Title

The First Ten Years: A Descriptive Analysis of Presentation Abstracts of the SSO:USA, 2002 to 2011

Start Time

4-10-2012 8:00 PM

End Time

4-10-2012 9:30 PM

Session Type

Event

Abstract

This mixed methods study of the first ten years of presentations of the Society for the Study of Occupation: USA (SSO: USA) yields important information about the development over time of occupational science as a disciplinary body of knowledge. A quantitative and qualitative descriptive analysis of the abstracts of peer-reviewed presentations at the first ten annual meetings of the SSO: USA was separately and then collaboratively completed by a group of four researchers. Carrying forward the methods used in the previously published examination of the first five years of research reported at the SSO:USA, this ten-year study used descriptive statistics to portray the methods being used in OS and the populations studied, as well as using thematic analysis via HyperRESEARCH coding to describe the degree to which occupations studied were individual alone, individual shared, shared group characteristics, and population level. This in-progress research will report emergent themes in the research interests of occupational scientist over the first ten years of the Society. Implications of the study for the future of occupational science will be discussed, including gaps in occupational science research, methodological trends and needs, and possible influences on researchers’ choices in regard to topics of future research.

Author Objectives:

  1. Highlight the role of a research society as an institutional structure that supports the development of a discipline.
  2. Identify research trends and needs in occupational science.
  3. Stimulate discussion of the future directions of occupational science.

References

Abbott, A. (2004, January). Becoming discipline: From occupational therapy to occupational science. Paper presented at the Occupational Science Symposium XVI: Creating an Aademic Discipline That Supports Practice, Los Angeles, CA.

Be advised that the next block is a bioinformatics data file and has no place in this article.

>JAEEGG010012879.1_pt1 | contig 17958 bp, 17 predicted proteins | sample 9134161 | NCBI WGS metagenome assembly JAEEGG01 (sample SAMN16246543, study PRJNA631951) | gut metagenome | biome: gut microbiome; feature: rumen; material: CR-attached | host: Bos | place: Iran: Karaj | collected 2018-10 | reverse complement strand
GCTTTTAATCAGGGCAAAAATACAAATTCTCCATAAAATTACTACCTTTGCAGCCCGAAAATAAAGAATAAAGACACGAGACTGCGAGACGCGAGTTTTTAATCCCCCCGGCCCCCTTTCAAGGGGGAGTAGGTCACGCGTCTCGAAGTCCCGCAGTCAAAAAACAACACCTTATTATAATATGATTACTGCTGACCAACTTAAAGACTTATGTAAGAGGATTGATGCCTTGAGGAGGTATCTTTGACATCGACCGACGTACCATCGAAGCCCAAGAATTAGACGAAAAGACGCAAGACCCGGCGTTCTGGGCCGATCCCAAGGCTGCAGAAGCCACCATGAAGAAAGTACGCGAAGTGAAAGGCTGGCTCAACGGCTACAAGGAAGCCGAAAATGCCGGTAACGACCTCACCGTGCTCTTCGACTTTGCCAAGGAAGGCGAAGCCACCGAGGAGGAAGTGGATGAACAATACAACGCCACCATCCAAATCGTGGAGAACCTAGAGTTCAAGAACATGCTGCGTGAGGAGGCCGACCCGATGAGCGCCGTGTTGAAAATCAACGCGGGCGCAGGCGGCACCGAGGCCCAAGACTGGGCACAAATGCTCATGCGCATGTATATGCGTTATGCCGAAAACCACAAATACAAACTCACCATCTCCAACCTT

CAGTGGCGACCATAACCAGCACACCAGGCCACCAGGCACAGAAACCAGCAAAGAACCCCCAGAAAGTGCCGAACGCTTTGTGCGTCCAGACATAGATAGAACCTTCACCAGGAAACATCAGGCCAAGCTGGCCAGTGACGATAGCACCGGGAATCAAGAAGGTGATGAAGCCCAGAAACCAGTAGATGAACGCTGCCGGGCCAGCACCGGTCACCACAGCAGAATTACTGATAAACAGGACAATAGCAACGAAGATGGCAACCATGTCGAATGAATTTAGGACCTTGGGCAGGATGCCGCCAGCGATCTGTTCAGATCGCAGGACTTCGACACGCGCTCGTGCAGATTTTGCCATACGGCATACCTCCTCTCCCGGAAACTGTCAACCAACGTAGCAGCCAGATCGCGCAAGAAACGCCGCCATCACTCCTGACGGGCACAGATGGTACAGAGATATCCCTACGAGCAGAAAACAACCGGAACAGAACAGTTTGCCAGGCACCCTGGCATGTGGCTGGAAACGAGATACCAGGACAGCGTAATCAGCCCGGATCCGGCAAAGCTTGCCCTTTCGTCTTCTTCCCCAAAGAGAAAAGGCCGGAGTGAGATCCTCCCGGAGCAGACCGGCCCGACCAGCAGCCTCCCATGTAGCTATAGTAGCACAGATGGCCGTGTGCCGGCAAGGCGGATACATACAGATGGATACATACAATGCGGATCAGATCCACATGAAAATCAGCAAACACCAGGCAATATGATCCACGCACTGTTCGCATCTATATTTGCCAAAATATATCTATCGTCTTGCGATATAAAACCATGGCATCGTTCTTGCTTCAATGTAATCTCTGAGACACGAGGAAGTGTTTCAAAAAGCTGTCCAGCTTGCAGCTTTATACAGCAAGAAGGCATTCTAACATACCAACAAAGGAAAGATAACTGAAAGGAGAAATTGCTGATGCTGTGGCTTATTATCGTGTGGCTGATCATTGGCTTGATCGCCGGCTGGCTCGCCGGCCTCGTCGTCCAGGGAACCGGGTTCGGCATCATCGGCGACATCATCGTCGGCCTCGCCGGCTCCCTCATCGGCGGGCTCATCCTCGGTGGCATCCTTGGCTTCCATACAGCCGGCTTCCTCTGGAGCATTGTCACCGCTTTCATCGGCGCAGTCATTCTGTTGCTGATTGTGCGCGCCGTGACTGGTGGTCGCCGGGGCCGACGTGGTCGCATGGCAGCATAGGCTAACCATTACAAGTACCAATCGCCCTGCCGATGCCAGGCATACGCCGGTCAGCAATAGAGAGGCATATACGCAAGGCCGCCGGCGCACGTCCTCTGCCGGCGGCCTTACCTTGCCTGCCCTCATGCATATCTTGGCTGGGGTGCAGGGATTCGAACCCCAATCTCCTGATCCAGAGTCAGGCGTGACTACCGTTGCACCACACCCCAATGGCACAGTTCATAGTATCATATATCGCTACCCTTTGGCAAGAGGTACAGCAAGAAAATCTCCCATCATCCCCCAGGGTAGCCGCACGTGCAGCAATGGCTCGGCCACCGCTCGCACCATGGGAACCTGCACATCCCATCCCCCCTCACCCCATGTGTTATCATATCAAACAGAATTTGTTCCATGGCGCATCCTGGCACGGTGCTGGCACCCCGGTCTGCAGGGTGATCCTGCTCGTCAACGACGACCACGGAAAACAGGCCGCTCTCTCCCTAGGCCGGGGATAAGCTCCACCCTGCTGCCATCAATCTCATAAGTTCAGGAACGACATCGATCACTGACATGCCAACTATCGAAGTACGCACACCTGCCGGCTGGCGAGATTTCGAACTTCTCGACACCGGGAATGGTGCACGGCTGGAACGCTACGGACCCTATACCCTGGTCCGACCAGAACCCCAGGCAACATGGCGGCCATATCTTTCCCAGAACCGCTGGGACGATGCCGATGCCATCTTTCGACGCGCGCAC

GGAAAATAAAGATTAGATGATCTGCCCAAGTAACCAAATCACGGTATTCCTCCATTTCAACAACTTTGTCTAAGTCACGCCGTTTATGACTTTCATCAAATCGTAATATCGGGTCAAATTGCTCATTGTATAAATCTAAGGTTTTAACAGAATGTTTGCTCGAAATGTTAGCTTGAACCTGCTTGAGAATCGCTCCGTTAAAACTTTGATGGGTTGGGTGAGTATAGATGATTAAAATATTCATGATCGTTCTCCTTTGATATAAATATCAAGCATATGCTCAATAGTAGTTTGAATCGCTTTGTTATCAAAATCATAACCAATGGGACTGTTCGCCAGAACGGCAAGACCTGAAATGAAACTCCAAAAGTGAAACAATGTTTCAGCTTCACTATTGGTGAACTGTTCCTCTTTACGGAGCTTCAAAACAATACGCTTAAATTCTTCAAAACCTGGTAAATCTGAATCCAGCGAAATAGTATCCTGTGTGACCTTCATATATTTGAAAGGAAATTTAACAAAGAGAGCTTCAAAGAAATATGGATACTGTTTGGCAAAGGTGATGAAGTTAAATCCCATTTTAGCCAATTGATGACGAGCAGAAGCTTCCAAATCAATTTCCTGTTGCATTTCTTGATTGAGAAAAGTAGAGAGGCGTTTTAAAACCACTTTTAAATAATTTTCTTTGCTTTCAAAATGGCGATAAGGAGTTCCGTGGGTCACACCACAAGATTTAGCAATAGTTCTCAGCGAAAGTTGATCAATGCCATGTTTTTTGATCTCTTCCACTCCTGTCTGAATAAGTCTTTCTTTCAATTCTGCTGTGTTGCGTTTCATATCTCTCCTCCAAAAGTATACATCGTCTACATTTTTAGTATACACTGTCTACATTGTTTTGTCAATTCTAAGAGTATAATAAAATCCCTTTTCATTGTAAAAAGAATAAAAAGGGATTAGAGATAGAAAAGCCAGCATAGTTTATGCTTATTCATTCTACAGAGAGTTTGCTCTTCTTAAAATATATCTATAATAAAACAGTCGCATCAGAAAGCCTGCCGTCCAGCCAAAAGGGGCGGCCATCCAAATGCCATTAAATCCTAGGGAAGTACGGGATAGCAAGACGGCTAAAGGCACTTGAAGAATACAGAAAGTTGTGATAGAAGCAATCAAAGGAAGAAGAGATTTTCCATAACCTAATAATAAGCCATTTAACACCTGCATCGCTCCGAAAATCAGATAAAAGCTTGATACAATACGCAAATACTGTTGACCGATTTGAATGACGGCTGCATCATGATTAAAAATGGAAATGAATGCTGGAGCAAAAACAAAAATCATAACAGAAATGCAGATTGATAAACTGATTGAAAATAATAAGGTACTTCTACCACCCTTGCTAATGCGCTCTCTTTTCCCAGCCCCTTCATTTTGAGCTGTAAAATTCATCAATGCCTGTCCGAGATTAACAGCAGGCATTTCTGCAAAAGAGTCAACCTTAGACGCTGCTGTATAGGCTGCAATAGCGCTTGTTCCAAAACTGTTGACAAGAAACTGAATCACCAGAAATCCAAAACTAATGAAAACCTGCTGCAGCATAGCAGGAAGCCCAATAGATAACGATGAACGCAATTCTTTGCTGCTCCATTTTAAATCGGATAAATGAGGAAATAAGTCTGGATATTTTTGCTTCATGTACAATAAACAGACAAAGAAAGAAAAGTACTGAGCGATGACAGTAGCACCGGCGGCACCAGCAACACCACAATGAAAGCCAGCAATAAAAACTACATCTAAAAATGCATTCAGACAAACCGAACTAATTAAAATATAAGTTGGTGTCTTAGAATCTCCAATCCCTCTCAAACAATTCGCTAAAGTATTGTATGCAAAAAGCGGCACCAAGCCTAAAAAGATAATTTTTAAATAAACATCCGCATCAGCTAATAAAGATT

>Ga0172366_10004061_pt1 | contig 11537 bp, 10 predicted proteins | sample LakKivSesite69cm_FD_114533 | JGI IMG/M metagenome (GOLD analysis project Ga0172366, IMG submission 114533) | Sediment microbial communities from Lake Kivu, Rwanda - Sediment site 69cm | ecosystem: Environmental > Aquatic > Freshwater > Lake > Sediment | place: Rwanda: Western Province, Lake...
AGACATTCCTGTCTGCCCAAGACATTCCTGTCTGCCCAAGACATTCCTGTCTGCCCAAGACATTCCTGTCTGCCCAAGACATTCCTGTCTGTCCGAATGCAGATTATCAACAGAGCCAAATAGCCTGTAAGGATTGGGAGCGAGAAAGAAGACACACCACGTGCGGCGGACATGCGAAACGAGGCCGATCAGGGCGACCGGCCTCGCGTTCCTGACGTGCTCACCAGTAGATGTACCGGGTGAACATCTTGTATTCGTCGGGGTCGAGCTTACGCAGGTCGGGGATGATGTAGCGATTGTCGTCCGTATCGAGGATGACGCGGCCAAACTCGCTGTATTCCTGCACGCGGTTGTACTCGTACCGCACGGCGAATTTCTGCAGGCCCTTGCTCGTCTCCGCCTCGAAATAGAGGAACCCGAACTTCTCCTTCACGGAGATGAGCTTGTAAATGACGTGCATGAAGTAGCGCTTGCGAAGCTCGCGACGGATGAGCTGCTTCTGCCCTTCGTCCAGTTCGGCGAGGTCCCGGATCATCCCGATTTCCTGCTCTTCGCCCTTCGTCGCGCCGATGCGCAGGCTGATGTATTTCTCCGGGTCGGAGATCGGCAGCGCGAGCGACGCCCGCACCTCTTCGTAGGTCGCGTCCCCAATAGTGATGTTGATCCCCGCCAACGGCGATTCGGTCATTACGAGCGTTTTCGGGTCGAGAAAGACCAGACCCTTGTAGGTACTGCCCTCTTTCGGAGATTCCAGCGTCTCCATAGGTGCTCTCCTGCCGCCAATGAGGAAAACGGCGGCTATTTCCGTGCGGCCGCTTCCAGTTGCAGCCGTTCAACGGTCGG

Glover, J. (2009). The literature of occupational science: A systematic, quantitative examination of peer -reviewed publications from 1996 to 2006. Journal of Occupational Science, 16(2), 92-103. http://dx.doi.org/10.1080/14427591.2009.9686648

Molke, D. K., Laliberte Rudman, D., & Polatajko, H. J. (2004). The promise of occupational science: A developmental assessment of an emerging academic discipline. Canadian Journal of Occupational Therapy, 71(5), 269-280.

Pierce, D. (2012, October, in press). Promise: The Tenth Annual Ruth Zemke Lecture in Occupational Science. Journal of Occupational Science.

Pierce, D., Atler, K., Baltisberger, J., Fehringer, E., Hunter, E., Malkawi, S., Parr, T. (2010). Occupational science: A data-based American perspective. Journal of Occupational Science, 17 (4), 204-215. http://dx.doi.org/10.1080/14427591.2010.9686697

Comments

Poster

This document is currently not available here.

Share

COinS
 
Oct 4th, 8:00 PM Oct 4th, 9:30 PM

The First Ten Years: A Descriptive Analysis of Presentation Abstracts of the SSO:USA, 2002 to 2011

This mixed methods study of the first ten years of presentations of the Society for the Study of Occupation: USA (SSO: USA) yields important information about the development over time of occupational science as a disciplinary body of knowledge. A quantitative and qualitative descriptive analysis of the abstracts of peer-reviewed presentations at the first ten annual meetings of the SSO: USA was separately and then collaboratively completed by a group of four researchers. Carrying forward the methods used in the previously published examination of the first five years of research reported at the SSO:USA, this ten-year study used descriptive statistics to portray the methods being used in OS and the populations studied, as well as using thematic analysis via HyperRESEARCH coding to describe the degree to which occupations studied were individual alone, individual shared, shared group characteristics, and population level. This in-progress research will report emergent themes in the research interests of occupational scientist over the first ten years of the Society. Implications of the study for the future of occupational science will be discussed, including gaps in occupational science research, methodological trends and needs, and possible influences on researchers’ choices in regard to topics of future research.

Author Objectives:

  1. Highlight the role of a research society as an institutional structure that supports the development of a discipline.
  2. Identify research trends and needs in occupational science.
  3. Stimulate discussion of the future directions of occupational science.